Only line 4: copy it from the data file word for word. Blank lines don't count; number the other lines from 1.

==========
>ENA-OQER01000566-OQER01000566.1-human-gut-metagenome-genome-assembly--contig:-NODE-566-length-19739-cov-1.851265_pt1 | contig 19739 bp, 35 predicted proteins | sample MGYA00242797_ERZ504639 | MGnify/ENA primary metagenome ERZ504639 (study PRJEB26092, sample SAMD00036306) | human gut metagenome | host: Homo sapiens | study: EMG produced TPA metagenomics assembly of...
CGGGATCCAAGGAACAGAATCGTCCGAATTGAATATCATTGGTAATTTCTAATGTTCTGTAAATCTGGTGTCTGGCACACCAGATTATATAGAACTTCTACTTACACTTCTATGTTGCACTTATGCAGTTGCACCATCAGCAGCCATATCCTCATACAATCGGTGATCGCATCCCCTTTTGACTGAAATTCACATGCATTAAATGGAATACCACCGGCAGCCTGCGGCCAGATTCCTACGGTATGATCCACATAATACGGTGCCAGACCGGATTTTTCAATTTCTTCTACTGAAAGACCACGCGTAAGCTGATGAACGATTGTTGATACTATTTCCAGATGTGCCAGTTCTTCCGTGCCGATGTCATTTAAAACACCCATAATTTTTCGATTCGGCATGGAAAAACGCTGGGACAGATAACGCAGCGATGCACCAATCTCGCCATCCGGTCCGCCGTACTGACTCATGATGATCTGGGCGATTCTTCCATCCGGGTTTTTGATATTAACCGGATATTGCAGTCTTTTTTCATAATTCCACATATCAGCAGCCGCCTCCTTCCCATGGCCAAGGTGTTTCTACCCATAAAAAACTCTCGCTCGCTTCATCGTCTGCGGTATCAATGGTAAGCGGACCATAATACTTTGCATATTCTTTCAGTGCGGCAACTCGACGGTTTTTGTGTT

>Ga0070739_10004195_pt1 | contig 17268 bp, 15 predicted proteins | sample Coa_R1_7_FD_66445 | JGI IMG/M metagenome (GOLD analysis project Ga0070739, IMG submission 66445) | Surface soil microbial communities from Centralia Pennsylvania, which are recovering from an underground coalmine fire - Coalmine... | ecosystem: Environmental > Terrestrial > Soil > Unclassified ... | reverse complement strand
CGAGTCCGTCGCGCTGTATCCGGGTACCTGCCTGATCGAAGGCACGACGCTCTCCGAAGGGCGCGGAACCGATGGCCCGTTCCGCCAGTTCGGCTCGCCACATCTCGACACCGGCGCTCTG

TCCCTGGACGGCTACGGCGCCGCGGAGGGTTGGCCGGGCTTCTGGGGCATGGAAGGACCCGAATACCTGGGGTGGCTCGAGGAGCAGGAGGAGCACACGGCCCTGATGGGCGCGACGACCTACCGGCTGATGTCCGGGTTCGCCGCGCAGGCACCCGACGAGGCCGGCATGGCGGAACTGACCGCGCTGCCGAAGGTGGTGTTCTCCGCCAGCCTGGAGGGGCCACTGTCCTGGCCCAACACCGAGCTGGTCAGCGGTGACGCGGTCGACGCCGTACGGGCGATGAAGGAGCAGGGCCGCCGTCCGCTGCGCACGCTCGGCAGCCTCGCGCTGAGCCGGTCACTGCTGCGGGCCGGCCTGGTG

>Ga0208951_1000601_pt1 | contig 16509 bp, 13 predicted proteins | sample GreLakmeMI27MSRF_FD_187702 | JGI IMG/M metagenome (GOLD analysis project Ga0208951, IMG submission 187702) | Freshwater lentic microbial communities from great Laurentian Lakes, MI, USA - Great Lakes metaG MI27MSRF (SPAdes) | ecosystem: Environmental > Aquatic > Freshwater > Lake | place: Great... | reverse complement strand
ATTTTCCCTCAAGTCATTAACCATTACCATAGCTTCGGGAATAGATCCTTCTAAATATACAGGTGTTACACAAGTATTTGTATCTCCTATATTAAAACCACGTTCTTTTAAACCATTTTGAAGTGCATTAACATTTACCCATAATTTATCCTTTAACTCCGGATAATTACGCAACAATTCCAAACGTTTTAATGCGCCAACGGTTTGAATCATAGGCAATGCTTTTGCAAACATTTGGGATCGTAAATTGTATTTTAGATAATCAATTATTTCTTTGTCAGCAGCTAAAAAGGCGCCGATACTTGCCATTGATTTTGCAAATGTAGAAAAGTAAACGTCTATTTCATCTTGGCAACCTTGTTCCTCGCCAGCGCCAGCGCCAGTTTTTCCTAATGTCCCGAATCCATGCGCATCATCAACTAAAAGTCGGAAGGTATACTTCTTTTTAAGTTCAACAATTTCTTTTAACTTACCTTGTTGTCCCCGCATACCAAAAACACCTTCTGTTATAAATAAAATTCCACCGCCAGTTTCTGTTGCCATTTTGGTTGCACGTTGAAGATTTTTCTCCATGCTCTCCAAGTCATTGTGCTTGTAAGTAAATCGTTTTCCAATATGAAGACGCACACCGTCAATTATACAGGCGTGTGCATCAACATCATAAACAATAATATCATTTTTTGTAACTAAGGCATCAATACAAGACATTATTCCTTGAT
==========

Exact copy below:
CGAGTCCGTCGCGCTGTATCCGGGTACCTGCCTGATCGAAGGCACGACGCTCTCCGAAGGGCGCGGAACCGATGGCCCGTTCCGCCAGTTCGGCTCGCCACATCTCGACACCGGCGCTCTG